My wife and I enjoy visiting antique shops and one Saturday recently we found ourselves in a small shop in Vancouver. It was a tiny store with a limited selection of neatly placed items lining the shelves and tables. Among them, a small selection of camera and darkroom items immediately attracted my attention. I ended up purchasing a few small items. This led to very pleasant chat with the proprietor. When he learned that I do darkroom work and rescue old film, he gave me a couple exposed but undeveloped rolls that had found their way into the shop. One of the rolls was Kodak Verichrome in 130 format, which I had heard of but never actually seen. 
Returning home later that day, I did some research and discovered that Kodak Verichrome film was the predecessor to Veriehrome Pan. Information about Verichrome in 130 format is spotty at best. I was able to find a bit of information indicating that it was released in 1907. Verichrome 130 was used to contact print post cards, was discontinued in the early l930's. In other words this film may well be almost 100 years old.

The question remained, can I actually recover images from film that old? I've recovered photos from old lost films before, but nothing close to this age. To further complicate maters, my usual  sources of information for developers and times, showed nothing on this very old film. There were many references to Verichrome Pan but not on the older Verichrome and the films do have some significant differences. In other words … I was on my own. I made some decisions based on past experience with vintage film but my choice of developer and times was, a best guess. To further complicate maters was the fact that this unusually large roll film wouldn’t fit any of my more modern development tanks. This meant that the only way to develop the film was to unroll it, in total darkness, and then see-saw it back and forth through each of the chemicals for the required time. 

The time had come and there I was in the darkness, unrolling the delicate 1.5 meter long film. Going by feel, I managed to guide it to the developer tray and began the process of see-sawing the film back and forth in the developer.  I quickly discovered a consequence of film being rolled tightly into a spool for 100 years … it wants to twist and coil like a snake around my arms. I wrestled with the film trying to, by some miracle, ensure it actually gets into the chemicals. I thought to myself, “There is no way this will work!” Finally when it had been moved through Developer, then Stop Bath and finally Fixer, it was placed into a rinse bath where I was able to turn on the lights. 

As my eyes adjusted to the room light, my heart skipped a beat when I saw images! Not just faint, barely perceptible images! These were clear photos. Only the last 3 images were able to be recovered. The two images located on the outermost layers of the roll had degraded over the years and were completely gone. However the remaining three were in good condition. I anxiously hung the film to dry. I couldn't wait to see the final result!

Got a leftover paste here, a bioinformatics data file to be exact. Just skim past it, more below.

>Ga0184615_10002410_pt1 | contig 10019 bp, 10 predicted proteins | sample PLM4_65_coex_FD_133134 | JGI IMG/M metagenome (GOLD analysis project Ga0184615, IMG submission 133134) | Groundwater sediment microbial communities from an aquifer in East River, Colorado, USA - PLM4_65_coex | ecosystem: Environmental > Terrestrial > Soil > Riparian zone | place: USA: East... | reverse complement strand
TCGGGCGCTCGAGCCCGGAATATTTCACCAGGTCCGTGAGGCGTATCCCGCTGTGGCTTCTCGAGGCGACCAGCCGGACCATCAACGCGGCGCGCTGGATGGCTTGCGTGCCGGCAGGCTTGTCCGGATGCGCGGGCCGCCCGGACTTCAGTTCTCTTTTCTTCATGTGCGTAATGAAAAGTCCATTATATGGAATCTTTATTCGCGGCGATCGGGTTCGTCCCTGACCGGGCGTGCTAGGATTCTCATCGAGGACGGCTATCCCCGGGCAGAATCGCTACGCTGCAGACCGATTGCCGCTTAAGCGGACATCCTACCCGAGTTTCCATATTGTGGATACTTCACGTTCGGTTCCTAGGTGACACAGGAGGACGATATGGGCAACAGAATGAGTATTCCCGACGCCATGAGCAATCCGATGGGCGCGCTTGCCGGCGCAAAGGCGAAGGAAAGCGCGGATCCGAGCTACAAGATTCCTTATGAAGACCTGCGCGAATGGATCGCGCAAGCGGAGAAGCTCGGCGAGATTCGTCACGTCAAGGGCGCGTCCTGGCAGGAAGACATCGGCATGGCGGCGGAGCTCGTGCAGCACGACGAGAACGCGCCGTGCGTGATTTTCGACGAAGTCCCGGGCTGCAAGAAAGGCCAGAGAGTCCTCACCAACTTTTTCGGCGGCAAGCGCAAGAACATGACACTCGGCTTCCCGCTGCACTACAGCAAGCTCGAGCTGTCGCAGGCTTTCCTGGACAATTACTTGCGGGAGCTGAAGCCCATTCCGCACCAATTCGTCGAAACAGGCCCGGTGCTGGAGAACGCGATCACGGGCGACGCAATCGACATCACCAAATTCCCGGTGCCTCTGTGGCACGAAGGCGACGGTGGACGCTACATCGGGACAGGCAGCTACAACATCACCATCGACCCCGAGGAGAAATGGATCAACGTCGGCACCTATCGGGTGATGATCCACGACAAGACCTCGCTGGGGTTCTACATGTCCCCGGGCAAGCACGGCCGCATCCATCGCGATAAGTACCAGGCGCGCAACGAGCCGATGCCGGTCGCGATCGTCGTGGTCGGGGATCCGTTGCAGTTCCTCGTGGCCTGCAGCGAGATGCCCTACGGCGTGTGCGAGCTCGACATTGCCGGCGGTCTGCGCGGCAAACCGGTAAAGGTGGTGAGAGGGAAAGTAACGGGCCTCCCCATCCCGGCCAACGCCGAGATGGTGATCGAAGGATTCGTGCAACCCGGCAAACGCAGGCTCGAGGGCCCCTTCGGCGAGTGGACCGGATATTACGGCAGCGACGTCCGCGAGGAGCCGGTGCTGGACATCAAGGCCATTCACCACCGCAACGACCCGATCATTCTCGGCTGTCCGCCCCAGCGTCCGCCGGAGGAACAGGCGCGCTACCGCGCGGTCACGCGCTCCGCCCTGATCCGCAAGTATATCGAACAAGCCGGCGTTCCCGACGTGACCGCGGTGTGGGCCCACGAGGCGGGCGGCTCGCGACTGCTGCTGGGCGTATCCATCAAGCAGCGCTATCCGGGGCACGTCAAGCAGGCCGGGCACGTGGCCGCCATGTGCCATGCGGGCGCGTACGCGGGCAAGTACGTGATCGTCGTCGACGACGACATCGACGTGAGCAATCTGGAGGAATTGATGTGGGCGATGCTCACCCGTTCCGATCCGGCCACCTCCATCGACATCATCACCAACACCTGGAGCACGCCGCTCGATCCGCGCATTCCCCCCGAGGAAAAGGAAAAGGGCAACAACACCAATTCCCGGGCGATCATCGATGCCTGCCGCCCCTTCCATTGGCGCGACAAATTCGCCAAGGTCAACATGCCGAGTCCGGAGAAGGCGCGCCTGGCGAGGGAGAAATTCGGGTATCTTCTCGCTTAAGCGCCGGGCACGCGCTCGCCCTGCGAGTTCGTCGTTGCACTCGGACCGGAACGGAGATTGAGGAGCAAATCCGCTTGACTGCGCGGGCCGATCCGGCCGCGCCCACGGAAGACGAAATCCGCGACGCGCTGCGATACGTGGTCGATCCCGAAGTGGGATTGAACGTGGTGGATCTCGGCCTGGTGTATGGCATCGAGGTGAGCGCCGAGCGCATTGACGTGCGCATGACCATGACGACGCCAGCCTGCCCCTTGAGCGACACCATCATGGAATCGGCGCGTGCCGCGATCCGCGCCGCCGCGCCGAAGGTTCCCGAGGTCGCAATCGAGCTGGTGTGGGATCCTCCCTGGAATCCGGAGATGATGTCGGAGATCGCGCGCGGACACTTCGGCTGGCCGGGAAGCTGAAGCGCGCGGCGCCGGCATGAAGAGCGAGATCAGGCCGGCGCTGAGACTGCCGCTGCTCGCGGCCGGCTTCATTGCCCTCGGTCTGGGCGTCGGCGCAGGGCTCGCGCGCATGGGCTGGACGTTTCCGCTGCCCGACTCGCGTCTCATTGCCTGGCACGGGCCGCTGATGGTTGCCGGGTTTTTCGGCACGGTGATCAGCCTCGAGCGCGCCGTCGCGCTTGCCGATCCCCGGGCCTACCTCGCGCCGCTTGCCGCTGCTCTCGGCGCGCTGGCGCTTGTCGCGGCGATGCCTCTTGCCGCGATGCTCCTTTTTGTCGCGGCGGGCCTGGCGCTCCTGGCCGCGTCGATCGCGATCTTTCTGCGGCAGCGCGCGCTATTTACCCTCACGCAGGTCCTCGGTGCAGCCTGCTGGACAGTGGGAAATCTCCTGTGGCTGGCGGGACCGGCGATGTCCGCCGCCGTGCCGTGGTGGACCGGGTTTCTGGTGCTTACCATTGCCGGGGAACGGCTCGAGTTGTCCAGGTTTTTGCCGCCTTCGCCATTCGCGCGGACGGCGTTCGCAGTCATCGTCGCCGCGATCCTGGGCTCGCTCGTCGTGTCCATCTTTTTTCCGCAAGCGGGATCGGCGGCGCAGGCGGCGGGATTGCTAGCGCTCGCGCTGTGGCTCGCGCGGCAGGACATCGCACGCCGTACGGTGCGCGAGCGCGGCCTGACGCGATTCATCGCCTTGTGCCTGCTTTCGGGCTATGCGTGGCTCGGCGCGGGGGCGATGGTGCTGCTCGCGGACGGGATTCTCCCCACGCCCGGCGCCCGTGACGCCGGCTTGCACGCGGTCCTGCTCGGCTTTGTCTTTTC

Following a couple hours of drying, I finally processed the prints. The three prints appear to be a family. There is an older gentleman, perhaps the grandfather, who is dressed in a way that makes me think he may be a farmer. There are two younger women and man, as well as a young girl roughly 2 years of age. The background in a couple shots shows the silhouette of an old truck and another shows a very old washing machine. Consulting with someone knowledgeable about historic farm and machinery equipment, these both appear to be 1920/30’s vintage. There is also a very old can of what appears to be MJB coffee with a logo that seems to date back to can design from the same period. We can't be certain of the dates, this is merely a guess on our part.
The big question remains, who are these people? That we don't know and likely never will. I have been contacted by a reporter from a local newspaper and magazine that specialize in British Columbia History. They have expressed a desire to continue the research and possibly determine more about the people in these images. What of the photographer that took these photos? Why were these photo’s never developed? Maybe the roll was miss-placed, or given that this may have been early or mid 30’s, perhaps the photographer was called into World War 2 and never came home. We can only guess. Regardless I feel privledged to be able to finish the work that this photographer started so many years ago.

Let me conclude by saying, never assume that an old roll of film is unrecoverable. You never know what mysteries or historic gems might be discovered. Film can remain viable for very long periods of time! I get excited every time I rescue a lost roll of film.

For those curious about the technical details. The film was developed in Rodinal 1:50 for 11 minutes and then 1 minute for Ilford Ilfostop and 8 minutes in Ilford Rapid Fix then a 20 minute rinse. Normal fixing time is 5 minutes but in this case I extrended to 8 minutes to ensure clearing this very old emulsion. The images are actually reversed. They curled so badly and it helped to keep them flat for digitization.
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